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Re: Why is Cal Ripken Jr. considered great?

Postby Ender » Wed Mar 25, 2009 12:48 pm

Yoda wrote:
Some players are definitely able to play through pain and manage their injuries a lot better in order to stay on the field.


I fully agree with this.

There are freak injuries like getting hit with a pitch or blowing out a ligament but most injuries are preventable with a good diet, conditioning, stretching and training.


This is extremely naive imo. Very few muscle pulls can be prevented by diet and stretching, they are just part of the game and are going to happen to players no matter what. Very few of the traumatic injuries can other than maybe not running into a wall or being a bit more aware of where other players are on the field. Probably the pitching related injuries are the most preventable with better mechanics and pitch selection. To throw a number out of my backside I'd say less than 25% of injuries in baseball are avoidable by 'skill'.

So I guess I disagree with you completely in that saying health is a skill is a statement a lot like clutch is a skill.


Doubt its the last time we disagree :)
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Re: Why is Cal Ripken Jr. considered great?

Postby Yoda » Wed Mar 25, 2009 12:50 pm

Ender wrote:
There are freak injuries like getting hit with a pitch or blowing out a ligament but most injuries are preventable with a good diet, conditioning, stretching and training.


This is extremely naive imo. Very few hamstring pulls can be prevented by diet and stretching. None of the traumatic injuries can. Probably the pitching related injuries are the most preventable with better mechanics and pitch selection. To throw a number out of my backside I'd say less than 20% of injuries in baseball are avoidable in any way.


Look at the Yankees a couple of years ago when everyone was pulling their hamstrings and quads because they were not stretching properly. The trainer got fired because so many players were getting hurt and some players like Hughes might have been damaged permanently.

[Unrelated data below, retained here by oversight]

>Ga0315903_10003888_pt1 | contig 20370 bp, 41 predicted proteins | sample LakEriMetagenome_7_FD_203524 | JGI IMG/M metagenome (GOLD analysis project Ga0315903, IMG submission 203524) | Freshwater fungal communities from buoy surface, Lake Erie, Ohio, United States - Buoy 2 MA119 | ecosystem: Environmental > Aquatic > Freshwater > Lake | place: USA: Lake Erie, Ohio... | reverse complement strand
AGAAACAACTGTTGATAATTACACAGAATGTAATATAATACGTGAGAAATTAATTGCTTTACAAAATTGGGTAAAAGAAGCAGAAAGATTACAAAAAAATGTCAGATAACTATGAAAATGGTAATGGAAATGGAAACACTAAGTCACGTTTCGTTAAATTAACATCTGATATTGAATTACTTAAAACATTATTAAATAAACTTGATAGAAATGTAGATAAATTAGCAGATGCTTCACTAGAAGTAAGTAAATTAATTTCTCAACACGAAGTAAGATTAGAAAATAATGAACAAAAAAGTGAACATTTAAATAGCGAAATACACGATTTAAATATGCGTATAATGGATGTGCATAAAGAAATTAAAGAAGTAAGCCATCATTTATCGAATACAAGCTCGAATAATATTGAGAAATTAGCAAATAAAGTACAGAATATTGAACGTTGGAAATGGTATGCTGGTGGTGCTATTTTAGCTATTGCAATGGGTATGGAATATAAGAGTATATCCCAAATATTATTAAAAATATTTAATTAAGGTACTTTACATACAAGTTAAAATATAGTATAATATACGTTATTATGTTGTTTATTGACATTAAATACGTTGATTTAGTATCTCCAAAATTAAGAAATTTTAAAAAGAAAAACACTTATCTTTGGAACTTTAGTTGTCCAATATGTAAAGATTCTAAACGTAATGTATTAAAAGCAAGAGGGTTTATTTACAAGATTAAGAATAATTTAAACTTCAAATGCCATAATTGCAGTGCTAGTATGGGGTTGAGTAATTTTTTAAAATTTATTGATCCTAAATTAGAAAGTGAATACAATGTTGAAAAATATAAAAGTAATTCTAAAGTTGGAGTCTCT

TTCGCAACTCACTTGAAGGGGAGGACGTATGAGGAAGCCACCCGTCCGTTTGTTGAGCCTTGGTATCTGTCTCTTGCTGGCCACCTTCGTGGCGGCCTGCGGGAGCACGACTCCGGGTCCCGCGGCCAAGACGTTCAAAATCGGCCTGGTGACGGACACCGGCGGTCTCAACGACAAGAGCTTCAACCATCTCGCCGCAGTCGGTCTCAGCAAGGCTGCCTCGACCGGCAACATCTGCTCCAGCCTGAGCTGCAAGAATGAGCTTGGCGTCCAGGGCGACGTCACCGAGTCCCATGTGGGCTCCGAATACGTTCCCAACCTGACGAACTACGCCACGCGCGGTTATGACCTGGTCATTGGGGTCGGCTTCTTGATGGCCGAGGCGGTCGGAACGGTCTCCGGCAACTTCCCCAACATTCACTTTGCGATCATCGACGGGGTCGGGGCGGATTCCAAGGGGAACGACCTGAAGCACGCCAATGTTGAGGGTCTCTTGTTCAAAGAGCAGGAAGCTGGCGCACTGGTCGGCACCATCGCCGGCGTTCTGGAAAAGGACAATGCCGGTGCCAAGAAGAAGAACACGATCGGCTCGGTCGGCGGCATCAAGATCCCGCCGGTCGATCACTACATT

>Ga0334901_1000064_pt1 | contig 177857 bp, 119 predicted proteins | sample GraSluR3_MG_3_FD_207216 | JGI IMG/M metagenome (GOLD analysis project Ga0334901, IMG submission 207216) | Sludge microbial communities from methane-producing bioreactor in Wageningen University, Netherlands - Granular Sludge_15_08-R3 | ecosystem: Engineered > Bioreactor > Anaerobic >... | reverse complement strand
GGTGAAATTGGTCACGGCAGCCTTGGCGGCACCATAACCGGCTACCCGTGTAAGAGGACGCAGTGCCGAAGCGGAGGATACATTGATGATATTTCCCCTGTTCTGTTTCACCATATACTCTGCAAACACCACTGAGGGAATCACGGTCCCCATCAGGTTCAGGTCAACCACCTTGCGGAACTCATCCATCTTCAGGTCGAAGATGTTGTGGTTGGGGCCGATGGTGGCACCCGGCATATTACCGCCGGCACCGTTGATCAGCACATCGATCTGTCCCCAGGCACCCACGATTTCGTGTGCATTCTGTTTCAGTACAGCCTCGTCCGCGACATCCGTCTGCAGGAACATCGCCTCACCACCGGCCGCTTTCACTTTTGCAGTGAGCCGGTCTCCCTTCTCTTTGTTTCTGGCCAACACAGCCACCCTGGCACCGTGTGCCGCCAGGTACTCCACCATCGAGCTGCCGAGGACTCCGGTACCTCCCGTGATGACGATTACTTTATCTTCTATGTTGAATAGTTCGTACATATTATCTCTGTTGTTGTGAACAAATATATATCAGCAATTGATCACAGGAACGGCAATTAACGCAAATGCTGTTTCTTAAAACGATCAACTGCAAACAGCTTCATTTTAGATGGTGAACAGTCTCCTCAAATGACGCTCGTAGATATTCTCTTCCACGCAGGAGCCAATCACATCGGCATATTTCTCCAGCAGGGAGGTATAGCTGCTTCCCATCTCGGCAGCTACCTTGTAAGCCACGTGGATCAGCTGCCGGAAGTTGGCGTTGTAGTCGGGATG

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Re: Why is Cal Ripken Jr. considered great?

Postby Ender » Wed Mar 25, 2009 12:54 pm

Well sure if you have a trainer specifically doing a bad job then yeah that could cause issues. I'm guessing it is much more likely they happened to have a lot of pulls that year and used the trainer as a scapegoat though. That is how these things generally really work.
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Re: Why is Cal Ripken Jr. considered great?

Postby Yoda » Wed Mar 25, 2009 12:57 pm

Ender wrote:Well sure if you have a trainer specifically doing a bad job then yeah that could cause issues. I'm guessing it is much more likely they happened to have a lot of pulls that year and used the trainer as a scapegoat though. That is how these things generally really work.


No, the trainer was new and he implemented a new training program.

Some players will definitely get hurt regardless but saying that players do not have a lot of control over their future health is definitely incorrect. Genetics is key but most of the elite players train nonstop to keep up in great shape.
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Re: Why is Cal Ripken Jr. considered great?

Postby Fade2White12 » Wed Mar 25, 2009 1:09 pm

Ender wrote:This is extremely naive imo. Very few muscle pulls can be prevented by diet and stretching, they are just part of the game and are going to happen to players no matter what.


I'm not sure where you are getting this information from, but that is exactly how you can prevent muscle pulls and strains. A muscle strain is the result of muscle over-stretching resulting in a tear. Muscles are able to resist this tearing when the temperature of the muscle is increased (through a proper warmup), the strength of the muscle is increased (through proper training and conditioning), the flexibility of the muscle in increased (proper stretching), and increased muscle energy (through correct dieting - high carbs for example). In general, almost all muscle pulls can be prevented through those means.